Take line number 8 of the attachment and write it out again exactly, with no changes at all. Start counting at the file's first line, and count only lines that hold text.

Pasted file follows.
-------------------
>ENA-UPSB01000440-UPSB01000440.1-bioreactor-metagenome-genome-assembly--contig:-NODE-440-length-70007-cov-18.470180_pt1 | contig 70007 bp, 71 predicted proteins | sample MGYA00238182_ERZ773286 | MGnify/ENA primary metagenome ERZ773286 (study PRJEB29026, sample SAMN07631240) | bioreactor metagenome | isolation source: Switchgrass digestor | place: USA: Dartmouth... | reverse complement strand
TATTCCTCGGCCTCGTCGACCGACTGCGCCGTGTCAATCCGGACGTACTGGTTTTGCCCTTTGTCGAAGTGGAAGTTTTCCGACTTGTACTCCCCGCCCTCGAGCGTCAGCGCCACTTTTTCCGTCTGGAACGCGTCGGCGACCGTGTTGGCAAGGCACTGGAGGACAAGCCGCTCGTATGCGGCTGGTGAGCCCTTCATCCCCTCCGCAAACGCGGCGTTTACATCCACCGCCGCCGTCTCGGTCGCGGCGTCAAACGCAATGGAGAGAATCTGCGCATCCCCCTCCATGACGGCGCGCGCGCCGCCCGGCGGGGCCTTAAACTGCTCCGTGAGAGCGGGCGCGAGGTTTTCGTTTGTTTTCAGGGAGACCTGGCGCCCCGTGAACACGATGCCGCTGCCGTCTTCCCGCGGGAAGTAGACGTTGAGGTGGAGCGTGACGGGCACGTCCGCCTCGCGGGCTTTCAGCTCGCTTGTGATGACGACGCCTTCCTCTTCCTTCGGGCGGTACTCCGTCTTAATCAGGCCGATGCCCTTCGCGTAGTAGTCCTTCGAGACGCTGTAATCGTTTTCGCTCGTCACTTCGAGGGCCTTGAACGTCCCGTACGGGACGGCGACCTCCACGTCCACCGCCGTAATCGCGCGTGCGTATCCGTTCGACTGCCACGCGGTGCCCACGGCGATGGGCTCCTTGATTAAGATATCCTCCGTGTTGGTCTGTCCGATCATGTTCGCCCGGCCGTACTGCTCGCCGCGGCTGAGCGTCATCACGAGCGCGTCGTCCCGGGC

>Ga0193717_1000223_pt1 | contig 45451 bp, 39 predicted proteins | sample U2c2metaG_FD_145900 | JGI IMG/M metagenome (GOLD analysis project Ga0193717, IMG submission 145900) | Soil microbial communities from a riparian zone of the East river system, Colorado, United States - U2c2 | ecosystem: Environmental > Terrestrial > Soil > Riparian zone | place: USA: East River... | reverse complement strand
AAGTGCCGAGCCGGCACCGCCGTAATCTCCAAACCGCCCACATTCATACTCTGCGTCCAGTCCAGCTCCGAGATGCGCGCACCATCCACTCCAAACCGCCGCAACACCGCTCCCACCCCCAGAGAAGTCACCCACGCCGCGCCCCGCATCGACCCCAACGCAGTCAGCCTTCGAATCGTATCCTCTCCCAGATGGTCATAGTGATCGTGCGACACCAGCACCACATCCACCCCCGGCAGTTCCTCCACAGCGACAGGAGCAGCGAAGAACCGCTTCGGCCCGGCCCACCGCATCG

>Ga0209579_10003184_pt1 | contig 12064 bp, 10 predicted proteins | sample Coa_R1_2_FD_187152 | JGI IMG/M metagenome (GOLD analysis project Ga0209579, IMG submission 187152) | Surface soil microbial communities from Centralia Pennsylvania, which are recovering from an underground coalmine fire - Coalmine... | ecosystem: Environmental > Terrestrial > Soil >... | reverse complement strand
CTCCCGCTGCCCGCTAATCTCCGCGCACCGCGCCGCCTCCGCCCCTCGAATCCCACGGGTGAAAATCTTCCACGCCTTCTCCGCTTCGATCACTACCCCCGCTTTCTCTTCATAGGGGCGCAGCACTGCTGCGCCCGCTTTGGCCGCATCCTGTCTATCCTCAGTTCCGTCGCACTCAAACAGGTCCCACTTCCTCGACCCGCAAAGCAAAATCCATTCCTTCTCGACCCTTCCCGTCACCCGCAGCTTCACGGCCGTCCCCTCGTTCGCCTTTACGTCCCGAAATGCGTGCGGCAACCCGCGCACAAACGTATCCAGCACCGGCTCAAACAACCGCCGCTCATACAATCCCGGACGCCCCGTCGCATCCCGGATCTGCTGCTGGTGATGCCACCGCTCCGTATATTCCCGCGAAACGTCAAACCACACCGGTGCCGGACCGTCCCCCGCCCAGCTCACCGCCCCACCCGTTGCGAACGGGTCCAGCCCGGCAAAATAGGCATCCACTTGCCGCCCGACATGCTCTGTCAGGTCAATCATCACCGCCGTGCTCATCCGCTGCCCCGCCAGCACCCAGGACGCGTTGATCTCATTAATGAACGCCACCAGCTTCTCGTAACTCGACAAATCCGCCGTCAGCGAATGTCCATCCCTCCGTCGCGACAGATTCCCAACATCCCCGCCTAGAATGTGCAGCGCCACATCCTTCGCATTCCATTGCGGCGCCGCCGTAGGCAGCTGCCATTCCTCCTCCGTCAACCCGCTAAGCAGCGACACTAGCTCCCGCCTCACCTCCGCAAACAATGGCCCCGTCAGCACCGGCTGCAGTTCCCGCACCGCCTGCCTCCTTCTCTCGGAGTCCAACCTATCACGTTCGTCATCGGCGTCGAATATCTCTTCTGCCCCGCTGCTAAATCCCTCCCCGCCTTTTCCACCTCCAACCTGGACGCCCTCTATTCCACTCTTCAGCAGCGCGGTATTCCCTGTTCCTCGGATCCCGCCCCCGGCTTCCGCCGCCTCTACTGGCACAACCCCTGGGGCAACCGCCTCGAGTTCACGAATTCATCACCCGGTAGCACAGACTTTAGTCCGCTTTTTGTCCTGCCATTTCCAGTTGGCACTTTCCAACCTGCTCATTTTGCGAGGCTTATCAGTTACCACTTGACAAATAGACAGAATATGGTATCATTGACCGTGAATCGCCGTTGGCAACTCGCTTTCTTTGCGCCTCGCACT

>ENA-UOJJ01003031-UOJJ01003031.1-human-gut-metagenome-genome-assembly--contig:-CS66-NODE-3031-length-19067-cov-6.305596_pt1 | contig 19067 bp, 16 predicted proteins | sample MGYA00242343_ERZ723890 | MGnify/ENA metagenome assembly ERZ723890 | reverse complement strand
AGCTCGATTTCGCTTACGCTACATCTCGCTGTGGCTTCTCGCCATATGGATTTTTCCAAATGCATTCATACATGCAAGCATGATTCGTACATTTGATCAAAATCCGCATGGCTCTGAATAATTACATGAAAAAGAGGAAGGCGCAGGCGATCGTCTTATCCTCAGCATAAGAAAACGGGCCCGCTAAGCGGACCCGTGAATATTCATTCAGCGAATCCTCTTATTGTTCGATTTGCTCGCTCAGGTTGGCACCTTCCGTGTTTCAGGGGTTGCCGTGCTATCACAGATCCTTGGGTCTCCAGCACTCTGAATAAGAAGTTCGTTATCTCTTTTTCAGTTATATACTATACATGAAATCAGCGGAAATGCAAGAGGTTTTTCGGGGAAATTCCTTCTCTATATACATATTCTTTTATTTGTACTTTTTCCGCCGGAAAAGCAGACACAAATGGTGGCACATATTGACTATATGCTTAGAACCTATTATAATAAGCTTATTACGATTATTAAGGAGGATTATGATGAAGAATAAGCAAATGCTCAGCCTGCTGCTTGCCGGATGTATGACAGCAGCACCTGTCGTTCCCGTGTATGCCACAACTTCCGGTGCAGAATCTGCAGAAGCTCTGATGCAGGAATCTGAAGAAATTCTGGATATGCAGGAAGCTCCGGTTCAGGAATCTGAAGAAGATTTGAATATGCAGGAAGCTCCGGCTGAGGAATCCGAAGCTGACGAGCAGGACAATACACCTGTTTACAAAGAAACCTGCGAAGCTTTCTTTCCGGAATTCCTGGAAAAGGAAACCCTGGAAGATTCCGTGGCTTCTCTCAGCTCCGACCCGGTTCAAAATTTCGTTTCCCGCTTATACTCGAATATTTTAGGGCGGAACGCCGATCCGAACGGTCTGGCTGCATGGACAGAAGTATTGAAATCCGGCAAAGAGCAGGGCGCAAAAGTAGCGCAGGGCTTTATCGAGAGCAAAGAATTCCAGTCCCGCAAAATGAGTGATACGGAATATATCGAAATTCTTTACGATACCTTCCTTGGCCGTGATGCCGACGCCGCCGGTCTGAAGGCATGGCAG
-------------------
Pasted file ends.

AGCTCGATTTCGCTTACGCTACATCTCGCTGTGGCTTCTCGCCATATGGATTTTTCCAAATGCATTCATACATGCAAGCATGATTCGTACATTTGATCAAAATCCGCATGGCTCTGAATAATTACATGAAAAAGAGGAAGGCGCAGGCGATCGTCTTATCCTCAGCATAAGAAAACGGGCCCGCTAAGCGGACCCGTGAATATTCATTCAGCGAATCCTCTTATTGTTCGATTTGCTCGCTCAGGTTGGCACCTTCCGTGTTTCAGGGGTTGCCGTGCTATCACAGATCCTTGGGTCTCCAGCACTCTGAATAAGAAGTTCGTTATCTCTTTTTCAGTTATATACTATACATGAAATCAGCGGAAATGCAAGAGGTTTTTCGGGGAAATTCCTTCTCTATATACATATTCTTTTATTTGTACTTTTTCCGCCGGAAAAGCAGACACAAATGGTGGCACATATTGACTATATGCTTAGAACCTATTATAATAAGCTTATTACGATTATTAAGGAGGATTATGATGAAGAATAAGCAAATGCTCAGCCTGCTGCTTGCCGGATGTATGACAGCAGCACCTGTCGTTCCCGTGTATGCCACAACTTCCGGTGCAGAATCTGCAGAAGCTCTGATGCAGGAATCTGAAGAAATTCTGGATATGCAGGAAGCTCCGGTTCAGGAATCTGAAGAAGATTTGAATATGCAGGAAGCTCCGGCTGAGGAATCCGAAGCTGACGAGCAGGACAATACACCTGTTTACAAAGAAACCTGCGAAGCTTTCTTTCCGGAATTCCTGGAAAAGGAAACCCTGGAAGATTCCGTGGCTTCTCTCAGCTCCGACCCGGTTCAAAATTTCGTTTCCCGCTTATACTCGAATATTTTAGGGCGGAACGCCGATCCGAACGGTCTGGCTGCATGGACAGAAGTATTGAAATCCGGCAAAGAGCAGGGCGCAAAAGTAGCGCAGGGCTTTATCGAGAGCAAAGAATTCCAGTCCCGCAAAATGAGTGATACGGAATATATCGAAATTCTTTACGATACCTTCCTTGGCCGTGATGCCGACGCCGCCGGTCTGAAGGCATGGCAG